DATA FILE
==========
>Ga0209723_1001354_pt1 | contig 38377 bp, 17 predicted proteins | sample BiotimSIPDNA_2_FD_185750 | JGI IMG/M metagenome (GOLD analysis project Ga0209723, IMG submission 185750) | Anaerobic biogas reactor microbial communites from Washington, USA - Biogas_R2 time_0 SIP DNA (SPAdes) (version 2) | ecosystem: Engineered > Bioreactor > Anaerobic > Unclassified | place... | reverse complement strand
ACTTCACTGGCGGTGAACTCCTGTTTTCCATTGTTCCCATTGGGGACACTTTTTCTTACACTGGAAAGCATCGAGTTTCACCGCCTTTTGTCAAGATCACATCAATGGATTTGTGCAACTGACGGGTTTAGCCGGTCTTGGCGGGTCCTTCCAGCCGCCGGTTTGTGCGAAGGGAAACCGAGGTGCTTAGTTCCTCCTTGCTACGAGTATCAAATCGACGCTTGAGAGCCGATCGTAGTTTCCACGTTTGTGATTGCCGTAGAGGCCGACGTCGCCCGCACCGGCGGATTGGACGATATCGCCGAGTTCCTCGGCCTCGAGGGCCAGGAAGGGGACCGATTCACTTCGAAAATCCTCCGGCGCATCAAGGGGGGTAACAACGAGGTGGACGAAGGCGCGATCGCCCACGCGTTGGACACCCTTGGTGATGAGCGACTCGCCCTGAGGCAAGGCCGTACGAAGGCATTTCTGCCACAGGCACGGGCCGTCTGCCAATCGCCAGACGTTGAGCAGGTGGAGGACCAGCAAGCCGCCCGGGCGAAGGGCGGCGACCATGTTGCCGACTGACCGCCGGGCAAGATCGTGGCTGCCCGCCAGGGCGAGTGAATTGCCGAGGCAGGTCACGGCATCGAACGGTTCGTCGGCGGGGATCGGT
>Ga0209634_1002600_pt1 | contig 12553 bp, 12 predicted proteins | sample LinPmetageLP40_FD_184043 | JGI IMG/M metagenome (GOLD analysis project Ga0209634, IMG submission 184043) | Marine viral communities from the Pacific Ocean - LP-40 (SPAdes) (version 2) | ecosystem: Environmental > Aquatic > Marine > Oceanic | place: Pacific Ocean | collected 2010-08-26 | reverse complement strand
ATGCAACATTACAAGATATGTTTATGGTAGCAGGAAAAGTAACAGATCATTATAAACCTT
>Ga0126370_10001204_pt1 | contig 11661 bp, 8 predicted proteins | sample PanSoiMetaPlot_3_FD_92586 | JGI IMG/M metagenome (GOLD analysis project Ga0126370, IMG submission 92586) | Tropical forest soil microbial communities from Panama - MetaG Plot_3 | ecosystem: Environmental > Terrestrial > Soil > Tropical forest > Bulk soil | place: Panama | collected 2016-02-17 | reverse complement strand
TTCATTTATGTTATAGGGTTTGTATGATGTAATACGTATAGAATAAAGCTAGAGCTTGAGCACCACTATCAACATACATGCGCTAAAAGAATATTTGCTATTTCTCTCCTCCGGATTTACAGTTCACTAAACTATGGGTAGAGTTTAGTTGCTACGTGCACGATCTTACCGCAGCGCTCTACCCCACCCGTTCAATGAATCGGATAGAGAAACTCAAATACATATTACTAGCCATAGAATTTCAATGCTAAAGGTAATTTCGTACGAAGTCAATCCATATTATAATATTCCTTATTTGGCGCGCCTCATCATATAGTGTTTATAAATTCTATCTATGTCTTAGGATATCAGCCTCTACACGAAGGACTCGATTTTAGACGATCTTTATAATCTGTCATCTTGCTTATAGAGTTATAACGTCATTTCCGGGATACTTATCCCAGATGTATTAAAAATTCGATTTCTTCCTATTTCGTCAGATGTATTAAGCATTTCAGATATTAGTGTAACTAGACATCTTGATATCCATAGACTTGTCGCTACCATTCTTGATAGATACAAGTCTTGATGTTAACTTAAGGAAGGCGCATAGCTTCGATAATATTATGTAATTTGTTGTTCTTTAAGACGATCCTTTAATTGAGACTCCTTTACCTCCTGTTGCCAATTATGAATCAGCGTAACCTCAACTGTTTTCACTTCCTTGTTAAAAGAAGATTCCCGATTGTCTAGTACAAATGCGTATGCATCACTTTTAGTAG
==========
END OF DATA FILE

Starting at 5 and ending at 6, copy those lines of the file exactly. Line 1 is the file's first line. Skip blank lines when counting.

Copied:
>Ga0126370_10001204_pt1 | contig 11661 bp, 8 predicted proteins | sample PanSoiMetaPlot_3_FD_92586 | JGI IMG/M metagenome (GOLD analysis project Ga0126370, IMG submission 92586) | Tropical forest soil microbial communities from Panama - MetaG Plot_3 | ecosystem: Environmental > Terrestrial > Soil > Tropical forest > Bulk soil | place: Panama | collected 2016-02-17 | reverse complement strand
TTCATTTATGTTATAGGGTTTGTATGATGTAATACGTATAGAATAAAGCTAGAGCTTGAGCACCACTATCAACATACATGCGCTAAAAGAATATTTGCTATTTCTCTCCTCCGGATTTACAGTTCACTAAACTATGGGTAGAGTTTAGTTGCTACGTGCACGATCTTACCGCAGCGCTCTACCCCACCCGTTCAATGAATCGGATAGAGAAACTCAAATACATATTACTAGCCATAGAATTTCAATGCTAAAGGTAATTTCGTACGAAGTCAATCCATATTATAATATTCCTTATTTGGCGCGCCTCATCATATAGTGTTTATAAATTCTATCTATGTCTTAGGATATCAGCCTCTACACGAAGGACTCGATTTTAGACGATCTTTATAATCTGTCATCTTGCTTATAGAGTTATAACGTCATTTCCGGGATACTTATCCCAGATGTATTAAAAATTCGATTTCTTCCTATTTCGTCAGATGTATTAAGCATTTCAGATATTAGTGTAACTAGACATCTTGATATCCATAGACTTGTCGCTACCATTCTTGATAGATACAAGTCTTGATGTTAACTTAAGGAAGGCGCATAGCTTCGATAATATTATGTAATTTGTTGTTCTTTAAGACGATCCTTTAATTGAGACTCCTTTACCTCCTGTTGCCAATTATGAATCAGCGTAACCTCAACTGTTTTCACTTCCTTGTTAAAAGAAGATTCCCGATTGTCTAGTACAAATGCGTATGCATCACTTTTAGTAG